Walk in the Truth

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Today’s passage is kind of like a letter from your dearest friend. It is the kind of letter we would all like to receive. It is short, but full of love and affection, as well as good advice. The letter is attributed by some to the Apostle John, by others to the ʺJohannine school,ʺ but, like the others attributed to John, it is signed, ʺthe Presbyter.ʺ The opening verses are full of the warmest of words. ʺBeloved, I hope you are prospering in every respect and are in good health, just as your soul is prospering. I rejoiced greatly when some of the brothers came and testified to how truly you walk in the truth. (3 John 2-4)

As we read these words, we know that this is the way that God wants to address us each day, and certainly on that day when we come before him face to face. Listen as He wishes you good health of both body and soul and tells you that he is rejoicing because of what he has heard about you from others. As he tells you too that, because you have been ʺwalking in the truth,ʺ others have seen the truth and have been touched by it, and they have lifted you up in prayers of praise and thanksgiving to the Lord. Would we not all love to hear such words of praise from God?

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It is not easy to walk in the truth. But, then, it never has been. Still, there have been saints in every age, and maybe we know someone now who these words would describe very well. The brethren, in the community that the Presbyter is writing to, have a solid reputation of saintly behavior. How does he know this? He has heard it from the mouths of travelers, strangers who have experienced the hospitality and compassion of this community. ʺBeloved, you are faithful in all you do for the brothers; especially for strangers; they have testified to your love before the church.ʺ (3 John 5) Then, in order to reinforce this, he advises the brothers to continue to carry on in this good work: ʺPlease help them [brothers and strangers] in a way worthy of God to continue their journey.ʺ (3 John 6)

It is true that this is how we are supposed to be. We know it, both in our intellects and in our faith. But it is also true that sometimes we are tired, or we feel overwhelmed, as though it is too much to expect of us ALL THE TIME. Yet, God gives us a gentle reminder here that this is our calling and, without saying it directly, we know in faith that he will give us the graces we need to continue serving our brothers and sisters, as well as the widow, the orphan, and the stranger according to his will of love.

In this short letter, the ʺPresbyter tells this community’s leaders, and God tells us, that when we see someone living his or her public and private life in this manner, we ought to imitate that person, rather than imitating those who have given themselves over to contentiousness and the things of the world. ʺDo not imitate evil but imitate good. Whoever does what is good is of God; whoever does what is evil has never seen God.ʺ (3 John 11) This may seem infinitely harder in our day, because the purveyors of relativism have been very successful at convincing themselves and many others that evil is good and good is evil. We must recognize this delusion when we see and hear it. And we must avoid it at all cost, for our souls are in the balance. We must learn what is REALLY good, and then we must develop the the habits of imitating it. In so doing we honor God’s commandment to love one another and we enter the narrow path that leads to the narrow gate that is the entrance to heaven.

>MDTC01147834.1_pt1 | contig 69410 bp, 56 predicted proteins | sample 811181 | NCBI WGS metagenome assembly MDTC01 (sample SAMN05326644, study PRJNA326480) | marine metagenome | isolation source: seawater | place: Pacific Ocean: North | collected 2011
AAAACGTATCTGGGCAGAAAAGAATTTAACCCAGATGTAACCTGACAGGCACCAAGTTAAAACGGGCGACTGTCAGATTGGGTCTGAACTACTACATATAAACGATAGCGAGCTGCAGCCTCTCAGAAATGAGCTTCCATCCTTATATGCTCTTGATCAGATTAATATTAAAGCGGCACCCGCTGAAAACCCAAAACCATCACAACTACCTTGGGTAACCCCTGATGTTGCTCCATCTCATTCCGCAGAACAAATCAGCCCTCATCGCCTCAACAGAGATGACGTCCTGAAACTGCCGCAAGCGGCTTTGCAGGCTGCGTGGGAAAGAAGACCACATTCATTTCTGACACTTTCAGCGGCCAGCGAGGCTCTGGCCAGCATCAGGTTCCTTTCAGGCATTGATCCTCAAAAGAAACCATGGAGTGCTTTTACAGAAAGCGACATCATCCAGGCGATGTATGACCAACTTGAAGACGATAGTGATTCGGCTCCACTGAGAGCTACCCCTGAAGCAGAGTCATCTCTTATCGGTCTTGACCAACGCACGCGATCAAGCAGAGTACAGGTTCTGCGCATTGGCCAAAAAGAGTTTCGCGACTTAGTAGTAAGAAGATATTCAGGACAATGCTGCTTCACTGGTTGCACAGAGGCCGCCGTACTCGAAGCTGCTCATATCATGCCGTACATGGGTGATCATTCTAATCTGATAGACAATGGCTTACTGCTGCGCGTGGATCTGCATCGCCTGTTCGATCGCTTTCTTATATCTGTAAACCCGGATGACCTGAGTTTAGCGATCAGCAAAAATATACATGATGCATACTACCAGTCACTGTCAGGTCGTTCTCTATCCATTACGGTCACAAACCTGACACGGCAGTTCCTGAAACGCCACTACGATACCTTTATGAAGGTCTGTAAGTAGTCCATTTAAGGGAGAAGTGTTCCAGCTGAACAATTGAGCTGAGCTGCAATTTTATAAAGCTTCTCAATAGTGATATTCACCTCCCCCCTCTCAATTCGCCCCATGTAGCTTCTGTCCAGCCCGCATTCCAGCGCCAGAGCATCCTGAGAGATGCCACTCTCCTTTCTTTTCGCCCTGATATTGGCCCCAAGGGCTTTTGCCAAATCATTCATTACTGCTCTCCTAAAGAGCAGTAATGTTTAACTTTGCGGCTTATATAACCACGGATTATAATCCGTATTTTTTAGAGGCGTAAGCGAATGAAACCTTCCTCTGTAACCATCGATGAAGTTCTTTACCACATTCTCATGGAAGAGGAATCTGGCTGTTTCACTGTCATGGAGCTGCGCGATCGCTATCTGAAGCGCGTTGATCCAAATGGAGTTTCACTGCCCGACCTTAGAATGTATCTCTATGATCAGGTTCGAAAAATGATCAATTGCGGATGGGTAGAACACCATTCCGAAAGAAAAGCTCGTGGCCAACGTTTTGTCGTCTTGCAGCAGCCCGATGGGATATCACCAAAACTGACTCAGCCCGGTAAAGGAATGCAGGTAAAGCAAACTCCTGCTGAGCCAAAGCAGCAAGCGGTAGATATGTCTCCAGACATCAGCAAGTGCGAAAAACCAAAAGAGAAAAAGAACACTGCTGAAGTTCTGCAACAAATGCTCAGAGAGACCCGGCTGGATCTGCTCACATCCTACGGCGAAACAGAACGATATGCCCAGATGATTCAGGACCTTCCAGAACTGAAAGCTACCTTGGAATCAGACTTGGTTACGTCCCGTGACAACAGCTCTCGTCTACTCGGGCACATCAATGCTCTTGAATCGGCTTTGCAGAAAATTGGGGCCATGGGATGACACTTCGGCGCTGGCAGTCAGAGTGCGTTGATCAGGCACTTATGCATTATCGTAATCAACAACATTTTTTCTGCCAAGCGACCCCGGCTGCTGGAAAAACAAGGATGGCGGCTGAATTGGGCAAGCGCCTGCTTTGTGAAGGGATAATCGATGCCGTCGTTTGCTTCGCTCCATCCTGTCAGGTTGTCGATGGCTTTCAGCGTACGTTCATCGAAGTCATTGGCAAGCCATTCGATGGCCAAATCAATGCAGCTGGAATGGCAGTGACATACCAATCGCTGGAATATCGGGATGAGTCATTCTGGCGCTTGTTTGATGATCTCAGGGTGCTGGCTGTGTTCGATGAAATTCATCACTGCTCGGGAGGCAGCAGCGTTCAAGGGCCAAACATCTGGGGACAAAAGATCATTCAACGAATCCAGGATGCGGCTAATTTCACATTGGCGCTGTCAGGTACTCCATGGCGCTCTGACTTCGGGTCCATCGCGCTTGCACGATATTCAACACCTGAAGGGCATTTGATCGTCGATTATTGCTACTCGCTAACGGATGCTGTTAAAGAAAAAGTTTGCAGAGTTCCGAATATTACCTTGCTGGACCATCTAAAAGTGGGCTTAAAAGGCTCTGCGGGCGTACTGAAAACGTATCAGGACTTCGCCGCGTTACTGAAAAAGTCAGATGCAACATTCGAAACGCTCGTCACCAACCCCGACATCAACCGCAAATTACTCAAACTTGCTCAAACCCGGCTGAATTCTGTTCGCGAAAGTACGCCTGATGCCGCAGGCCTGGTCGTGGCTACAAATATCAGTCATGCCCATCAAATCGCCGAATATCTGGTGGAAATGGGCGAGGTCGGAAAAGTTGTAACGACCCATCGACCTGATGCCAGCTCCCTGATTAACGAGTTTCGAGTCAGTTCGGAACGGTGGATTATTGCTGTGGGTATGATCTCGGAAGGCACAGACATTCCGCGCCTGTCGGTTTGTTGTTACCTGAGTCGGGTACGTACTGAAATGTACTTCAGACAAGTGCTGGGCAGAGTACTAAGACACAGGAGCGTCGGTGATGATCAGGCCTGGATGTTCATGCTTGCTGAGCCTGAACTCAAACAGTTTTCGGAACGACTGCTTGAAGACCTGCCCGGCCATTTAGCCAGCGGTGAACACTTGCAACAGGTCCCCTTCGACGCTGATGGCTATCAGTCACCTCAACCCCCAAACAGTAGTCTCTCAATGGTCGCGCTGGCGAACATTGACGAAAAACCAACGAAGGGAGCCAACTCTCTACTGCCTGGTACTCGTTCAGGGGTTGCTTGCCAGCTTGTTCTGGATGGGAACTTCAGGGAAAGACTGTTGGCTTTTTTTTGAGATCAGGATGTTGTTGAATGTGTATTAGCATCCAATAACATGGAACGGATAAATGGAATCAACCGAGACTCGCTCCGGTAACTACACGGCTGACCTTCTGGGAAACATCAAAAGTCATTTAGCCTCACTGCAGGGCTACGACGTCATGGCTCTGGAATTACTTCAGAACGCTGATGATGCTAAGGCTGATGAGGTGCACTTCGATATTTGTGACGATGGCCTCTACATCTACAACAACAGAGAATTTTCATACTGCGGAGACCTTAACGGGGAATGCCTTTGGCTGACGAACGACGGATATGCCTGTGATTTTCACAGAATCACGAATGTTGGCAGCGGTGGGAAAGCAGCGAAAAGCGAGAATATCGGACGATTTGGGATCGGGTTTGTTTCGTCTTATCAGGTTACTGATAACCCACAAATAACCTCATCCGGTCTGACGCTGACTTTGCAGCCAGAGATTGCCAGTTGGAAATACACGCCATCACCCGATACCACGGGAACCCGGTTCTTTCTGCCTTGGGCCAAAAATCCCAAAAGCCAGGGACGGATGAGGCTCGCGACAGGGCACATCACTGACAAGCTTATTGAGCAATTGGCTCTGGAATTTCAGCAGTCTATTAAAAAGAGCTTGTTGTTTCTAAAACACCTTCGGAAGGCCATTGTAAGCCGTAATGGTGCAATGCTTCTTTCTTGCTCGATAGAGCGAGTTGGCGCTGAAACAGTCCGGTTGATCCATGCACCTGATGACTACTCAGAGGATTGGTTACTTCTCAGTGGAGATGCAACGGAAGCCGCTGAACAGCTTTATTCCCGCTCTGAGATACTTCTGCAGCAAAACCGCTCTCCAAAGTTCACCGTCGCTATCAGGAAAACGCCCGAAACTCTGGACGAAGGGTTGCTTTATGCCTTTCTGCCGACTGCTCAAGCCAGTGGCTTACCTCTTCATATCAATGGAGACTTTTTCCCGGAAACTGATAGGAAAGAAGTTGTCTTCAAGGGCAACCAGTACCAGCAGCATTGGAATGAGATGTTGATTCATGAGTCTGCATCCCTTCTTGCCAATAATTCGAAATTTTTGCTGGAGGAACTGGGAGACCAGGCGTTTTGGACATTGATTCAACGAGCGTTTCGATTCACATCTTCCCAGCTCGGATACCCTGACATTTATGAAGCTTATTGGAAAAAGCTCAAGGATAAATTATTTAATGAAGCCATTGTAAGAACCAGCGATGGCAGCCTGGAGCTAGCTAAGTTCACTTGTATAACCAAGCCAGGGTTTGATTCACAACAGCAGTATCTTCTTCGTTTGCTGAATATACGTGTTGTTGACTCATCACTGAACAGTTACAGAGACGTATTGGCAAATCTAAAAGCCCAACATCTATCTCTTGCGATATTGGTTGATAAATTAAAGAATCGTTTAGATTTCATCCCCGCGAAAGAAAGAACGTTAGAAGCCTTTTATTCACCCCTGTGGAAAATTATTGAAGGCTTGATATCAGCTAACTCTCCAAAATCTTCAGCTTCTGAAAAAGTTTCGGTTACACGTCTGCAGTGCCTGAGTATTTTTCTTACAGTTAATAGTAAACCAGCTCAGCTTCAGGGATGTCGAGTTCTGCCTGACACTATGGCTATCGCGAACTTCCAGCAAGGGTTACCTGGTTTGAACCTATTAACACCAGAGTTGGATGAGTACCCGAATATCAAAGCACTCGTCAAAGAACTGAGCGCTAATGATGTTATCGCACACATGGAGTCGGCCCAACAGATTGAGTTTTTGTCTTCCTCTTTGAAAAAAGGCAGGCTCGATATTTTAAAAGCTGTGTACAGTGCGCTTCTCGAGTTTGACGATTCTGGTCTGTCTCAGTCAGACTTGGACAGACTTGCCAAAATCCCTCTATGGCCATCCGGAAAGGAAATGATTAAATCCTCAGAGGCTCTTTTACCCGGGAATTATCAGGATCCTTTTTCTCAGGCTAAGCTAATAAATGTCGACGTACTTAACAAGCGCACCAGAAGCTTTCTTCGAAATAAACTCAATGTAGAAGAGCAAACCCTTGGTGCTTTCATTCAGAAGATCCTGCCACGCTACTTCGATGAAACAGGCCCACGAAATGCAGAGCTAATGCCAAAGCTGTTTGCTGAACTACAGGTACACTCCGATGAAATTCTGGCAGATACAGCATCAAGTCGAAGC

Let us pray that God give us the gift of wisdom so that we may, more and more often, be able to recognize and to discriminate between what is really true and false, what is really good and evil, in all that we say and do. Would it not be wonderful to hear him say to us on that day we meet him face to face, ʺBeloved, you have been faithful in all you have done for others, especially for strangers. Come! Take the place I have prepared for you in my kingdom.ʺ Amen.

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Dan Doyle is a husband, father, grandfather, Vietnam veteran, and retired professor of Humanities at Seattle University. He taught 13 years at the high school level and 22 years at the university level. He spends his time now babysitting his granddaughter. He is a poet and a blogger as well. Dan holds an AA degree in English Literature, a BA in Comparative Literature, and an MA in Theology, and writes regularly for The Veterans Site blog.